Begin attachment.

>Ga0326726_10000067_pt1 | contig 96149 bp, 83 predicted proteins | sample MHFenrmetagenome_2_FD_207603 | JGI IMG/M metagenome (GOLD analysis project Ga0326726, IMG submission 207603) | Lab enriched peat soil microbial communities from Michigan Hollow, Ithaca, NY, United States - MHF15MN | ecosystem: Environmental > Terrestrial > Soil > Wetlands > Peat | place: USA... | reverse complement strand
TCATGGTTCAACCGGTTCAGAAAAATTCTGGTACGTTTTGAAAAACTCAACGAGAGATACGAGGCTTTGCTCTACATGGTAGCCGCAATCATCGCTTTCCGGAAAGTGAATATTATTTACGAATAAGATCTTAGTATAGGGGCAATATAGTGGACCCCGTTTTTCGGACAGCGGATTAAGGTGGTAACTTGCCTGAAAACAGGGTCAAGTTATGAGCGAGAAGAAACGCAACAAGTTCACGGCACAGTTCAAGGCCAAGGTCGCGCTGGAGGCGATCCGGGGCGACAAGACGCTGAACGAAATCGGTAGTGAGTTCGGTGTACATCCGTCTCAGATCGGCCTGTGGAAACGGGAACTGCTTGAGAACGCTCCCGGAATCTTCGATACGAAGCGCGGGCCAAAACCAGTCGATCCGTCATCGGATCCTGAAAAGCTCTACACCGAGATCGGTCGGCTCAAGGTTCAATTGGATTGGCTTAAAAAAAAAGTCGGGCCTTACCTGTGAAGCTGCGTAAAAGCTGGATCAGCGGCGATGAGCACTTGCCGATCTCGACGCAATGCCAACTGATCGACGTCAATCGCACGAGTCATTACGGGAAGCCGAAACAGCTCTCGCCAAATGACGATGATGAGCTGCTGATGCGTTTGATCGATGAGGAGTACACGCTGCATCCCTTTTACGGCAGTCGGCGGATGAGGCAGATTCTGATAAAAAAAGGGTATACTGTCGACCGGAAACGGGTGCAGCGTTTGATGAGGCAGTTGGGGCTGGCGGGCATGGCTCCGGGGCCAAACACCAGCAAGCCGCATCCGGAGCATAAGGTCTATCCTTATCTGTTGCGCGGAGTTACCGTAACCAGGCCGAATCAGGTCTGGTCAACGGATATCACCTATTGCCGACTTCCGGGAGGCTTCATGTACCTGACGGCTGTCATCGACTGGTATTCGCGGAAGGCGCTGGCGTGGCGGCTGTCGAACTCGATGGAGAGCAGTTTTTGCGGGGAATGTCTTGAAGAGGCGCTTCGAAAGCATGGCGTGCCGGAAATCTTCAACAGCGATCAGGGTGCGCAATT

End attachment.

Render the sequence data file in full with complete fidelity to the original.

>Ga0326726_10000067_pt1 | contig 96149 bp, 83 predicted proteins | sample MHFenrmetagenome_2_FD_207603 | JGI IMG/M metagenome (GOLD analysis project Ga0326726, IMG submission 207603) | Lab enriched peat soil microbial communities from Michigan Hollow, Ithaca, NY, United States - MHF15MN | ecosystem: Environmental > Terrestrial > Soil > Wetlands > Peat | place: USA... | reverse complement strand
TCATGGTTCAACCGGTTCAGAAAAATTCTGGTACGTTTTGAAAAACTCAACGAGAGATACGAGGCTTTGCTCTACATGGTAGCCGCAATCATCGCTTTCCGGAAAGTGAATATTATTTACGAATAAGATCTTAGTATAGGGGCAATATAGTGGACCCCGTTTTTCGGACAGCGGATTAAGGTGGTAACTTGCCTGAAAACAGGGTCAAGTTATGAGCGAGAAGAAACGCAACAAGTTCACGGCACAGTTCAAGGCCAAGGTCGCGCTGGAGGCGATCCGGGGCGACAAGACGCTGAACGAAATCGGTAGTGAGTTCGGTGTACATCCGTCTCAGATCGGCCTGTGGAAACGGGAACTGCTTGAGAACGCTCCCGGAATCTTCGATACGAAGCGCGGGCCAAAACCAGTCGATCCGTCATCGGATCCTGAAAAGCTCTACACCGAGATCGGTCGGCTCAAGGTTCAATTGGATTGGCTTAAAAAAAAAGTCGGGCCTTACCTGTGAAGCTGCGTAAAAGCTGGATCAGCGGCGATGAGCACTTGCCGATCTCGACGCAATGCCAACTGATCGACGTCAATCGCACGAGTCATTACGGGAAGCCGAAACAGCTCTCGCCAAATGACGATGATGAGCTGCTGATGCGTTTGATCGATGAGGAGTACACGCTGCATCCCTTTTACGGCAGTCGGCGGATGAGGCAGATTCTGATAAAAAAAGGGTATACTGTCGACCGGAAACGGGTGCAGCGTTTGATGAGGCAGTTGGGGCTGGCGGGCATGGCTCCGGGGCCAAACACCAGCAAGCCGCATCCGGAGCATAAGGTCTATCCTTATCTGTTGCGCGGAGTTACCGTAACCAGGCCGAATCAGGTCTGGTCAACGGATATCACCTATTGCCGACTTCCGGGAGGCTTCATGTACCTGACGGCTGTCATCGACTGGTATTCGCGGAAGGCGCTGGCGTGGCGGCTGTCGAACTCGATGGAGAGCAGTTTTTGCGGGGAATGTCTTGAAGAGGCGCTTCGAAAGCATGGCGTGCCGGAAATCTTCAACAGCGATCAGGGTGCGCAATT